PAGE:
Skip to 0 minutes and 0 seconds Week 5, Lecture 3 We have already talked about transmedia storytelling focusing on film, and today we will look at examples of literary work. The Harry Potter series is frequently brought up as an example of this. Technically, Harry Potter is more akin to OSMU than transmedia storytelling. This is mainly because the books had a sense of completion as a series, even though they were adapted into films and expanded into other areas. Let’s go back to the classics and look at Peter Pan. The character of Peter Pan was first introduced in J.M. Barrie’s 1902 novel The Little White Bird.
Skip to 0 minutes and 57 seconds The novel is over 100 years old, and became a huge hit for its fantastical yet fairy tale?like features that were attractive to children. Twenty-two years after its release it was made into a movie. It was produced as an animated feature in the ’50s and in the 2000’s the story was revisited again in another animated feature titled Tinker Bell (2008) by Disney. What is worth noting is that the release of Tinker Bell made room for new forms of content that were suitable for transmedia storytelling, which deviates from the traditional storytelling method.
Skip to 1 minute and 49 seconds Though Tinker Bell played an important role in the original novel, the character did not drive the story, a detail that did not stop the production of content revolving around the character. Put simply, 100 years after its original publication, a character from Barrie’s original Peter Pan universe became a Disney movie as a completely different story. This marked the beginning of fairy-focused animation films, games, online novels, and webtoons as the worldview and characters were applied in diverse forms. A story can open up setting, characters, and plots, all of which can be expanded upon to a greater extent. When the story is sound, the possibilities become infinite.
Skip to 3 minutes and 5 seconds This is especially applicable to fantastical tales, such as those surrounding Peter Pan, Harry Potter, and even Jurassic Park. There is infinite potential to adapt such content for new mediums, allowing these stories to be transferred again at any time. What you’re seeing now is the cover of a South Korean novel titled “Madame Freedom” that was first published in 1954. The year 1954 is a special time for South Korea due to events that took place. During this period, and this novel became a bestseller because it follows the story of a wife who deviates from the norm, shocking the audience. This story was originally published in a newspaper by Jung Bi-seok, by which time it was already a huge hit.
Skip to 4 minutes and 14 seconds It was made into a film two years later under the same title as the novel, again becoming highly popular. The story has been made into four films over the years, and as seen from this scene, it was produced as a play in 2012. In this particular excerpt, the story reveals itself with choreography, music, songs, and background images, a multi-genre performance with different kinds of media involved, or transmedia content. Various convergences occur in this work, but when considering it from a wider perspective, the pursuit of female liberty is an ongoing issue and allows the story to still be relevant today. Let us examine this particular scene more closely. This is a black-and-white film made in 1956.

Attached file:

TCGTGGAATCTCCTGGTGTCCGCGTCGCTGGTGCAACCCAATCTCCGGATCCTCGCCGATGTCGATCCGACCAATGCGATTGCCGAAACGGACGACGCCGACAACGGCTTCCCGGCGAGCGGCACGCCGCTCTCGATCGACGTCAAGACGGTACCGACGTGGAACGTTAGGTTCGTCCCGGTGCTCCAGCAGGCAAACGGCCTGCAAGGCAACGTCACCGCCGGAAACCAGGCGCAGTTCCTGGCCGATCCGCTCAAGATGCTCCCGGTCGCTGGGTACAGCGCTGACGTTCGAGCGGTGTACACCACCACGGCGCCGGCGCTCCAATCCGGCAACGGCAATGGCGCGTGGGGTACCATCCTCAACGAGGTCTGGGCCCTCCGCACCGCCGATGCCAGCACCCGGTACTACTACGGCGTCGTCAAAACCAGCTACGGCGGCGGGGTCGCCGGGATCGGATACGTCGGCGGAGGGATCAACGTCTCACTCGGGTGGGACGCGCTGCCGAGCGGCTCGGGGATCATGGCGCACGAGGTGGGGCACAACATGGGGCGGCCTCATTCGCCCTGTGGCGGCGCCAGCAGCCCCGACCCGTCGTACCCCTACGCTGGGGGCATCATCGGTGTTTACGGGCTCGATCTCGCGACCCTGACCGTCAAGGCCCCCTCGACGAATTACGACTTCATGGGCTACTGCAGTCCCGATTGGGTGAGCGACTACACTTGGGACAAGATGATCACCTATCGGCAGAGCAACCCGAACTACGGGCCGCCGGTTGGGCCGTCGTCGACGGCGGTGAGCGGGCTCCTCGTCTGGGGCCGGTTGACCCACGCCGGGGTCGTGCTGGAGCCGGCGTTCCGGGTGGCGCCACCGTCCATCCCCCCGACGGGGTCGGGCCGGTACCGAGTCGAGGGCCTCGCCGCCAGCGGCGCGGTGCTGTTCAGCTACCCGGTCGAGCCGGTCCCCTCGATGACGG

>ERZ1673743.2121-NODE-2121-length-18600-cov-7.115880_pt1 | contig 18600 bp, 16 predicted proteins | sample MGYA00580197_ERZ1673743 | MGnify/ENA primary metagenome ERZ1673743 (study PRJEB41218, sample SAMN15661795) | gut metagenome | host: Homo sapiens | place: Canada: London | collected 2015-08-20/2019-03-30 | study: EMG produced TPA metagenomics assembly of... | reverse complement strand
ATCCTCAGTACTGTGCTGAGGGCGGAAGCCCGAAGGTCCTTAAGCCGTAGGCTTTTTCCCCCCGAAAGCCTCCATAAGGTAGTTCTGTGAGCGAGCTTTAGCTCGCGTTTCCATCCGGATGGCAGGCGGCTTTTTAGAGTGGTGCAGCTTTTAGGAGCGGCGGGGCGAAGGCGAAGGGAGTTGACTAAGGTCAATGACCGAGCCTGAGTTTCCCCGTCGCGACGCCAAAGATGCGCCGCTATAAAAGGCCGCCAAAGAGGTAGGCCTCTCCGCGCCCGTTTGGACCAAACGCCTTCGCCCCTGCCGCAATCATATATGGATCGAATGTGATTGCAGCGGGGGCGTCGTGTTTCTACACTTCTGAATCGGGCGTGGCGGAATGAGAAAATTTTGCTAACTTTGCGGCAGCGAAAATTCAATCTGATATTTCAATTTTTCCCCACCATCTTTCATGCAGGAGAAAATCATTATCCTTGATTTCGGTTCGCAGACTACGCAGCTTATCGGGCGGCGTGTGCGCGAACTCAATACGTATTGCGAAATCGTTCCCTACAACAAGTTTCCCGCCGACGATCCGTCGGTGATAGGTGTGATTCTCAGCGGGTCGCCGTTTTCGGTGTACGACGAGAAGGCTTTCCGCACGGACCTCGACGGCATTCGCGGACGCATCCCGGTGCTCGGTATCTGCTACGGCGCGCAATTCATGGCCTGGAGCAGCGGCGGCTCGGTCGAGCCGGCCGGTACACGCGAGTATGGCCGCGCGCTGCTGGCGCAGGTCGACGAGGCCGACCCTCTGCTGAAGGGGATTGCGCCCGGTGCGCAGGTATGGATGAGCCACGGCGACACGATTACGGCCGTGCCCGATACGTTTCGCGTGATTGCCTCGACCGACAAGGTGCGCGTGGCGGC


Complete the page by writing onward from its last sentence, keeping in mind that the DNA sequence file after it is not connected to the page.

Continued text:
Skip to 6 minutes and 11 seconds What you are watching now is a remake of the scene in the present, using modern dance, music, and film work. This is not simply vintage or forced upon us. The content stands on its own and the story consists of independent values that are still valid today. The title hints at what the story is about and what kind of characters will appear, providing the audience with foresight. In many cases, it is important to place emphasis on the characteristics of the worldview, which is the key of transmedia content like OSMU. When considering the proliferation of OSMU, marketing can be said to play a significant role.
Skip to 7 minutes and 20 seconds Raising brand awareness is a costly process, but many bestsellers have already secured a certain level of audience. In addition to the brand of “Madame Freedom” being familiar to many, its basic plot structure fits in with others addressing
Skip to 7 minutes and 49 seconds the freedom of women amid societal constraints: Madame Bovary, Lady Chatterley’s Lover, and Anna Karenina, to name a few. Fortunately, this plot structure allows the story to be accessible to those outside the Korean cultural sphere without too much difficulty. Instead of simply adapting the same story, as is done with OSMU, the classical plot is expanded to a new world, a highly advantageos strategy rooted in the heart of transmedia. So whether it is Peter Pan or Madame Freedom, bestselling classics show great potential to be used as the core idea for transmedia storytelling.
Transmedia from literature
We have already talked about transmedia storytelling focusing on film, and now we will look at examples of literary work.
The Harry Potter series is frequently brought up as an example of this. Technically, Harry Potter is more akin to OSMU than transmedia storytelling. This is mainly because the books had a sense of completion as a series, even though they were adapted into films and expanded into other areas. Let’s go back to the classics and look at Peter Pan.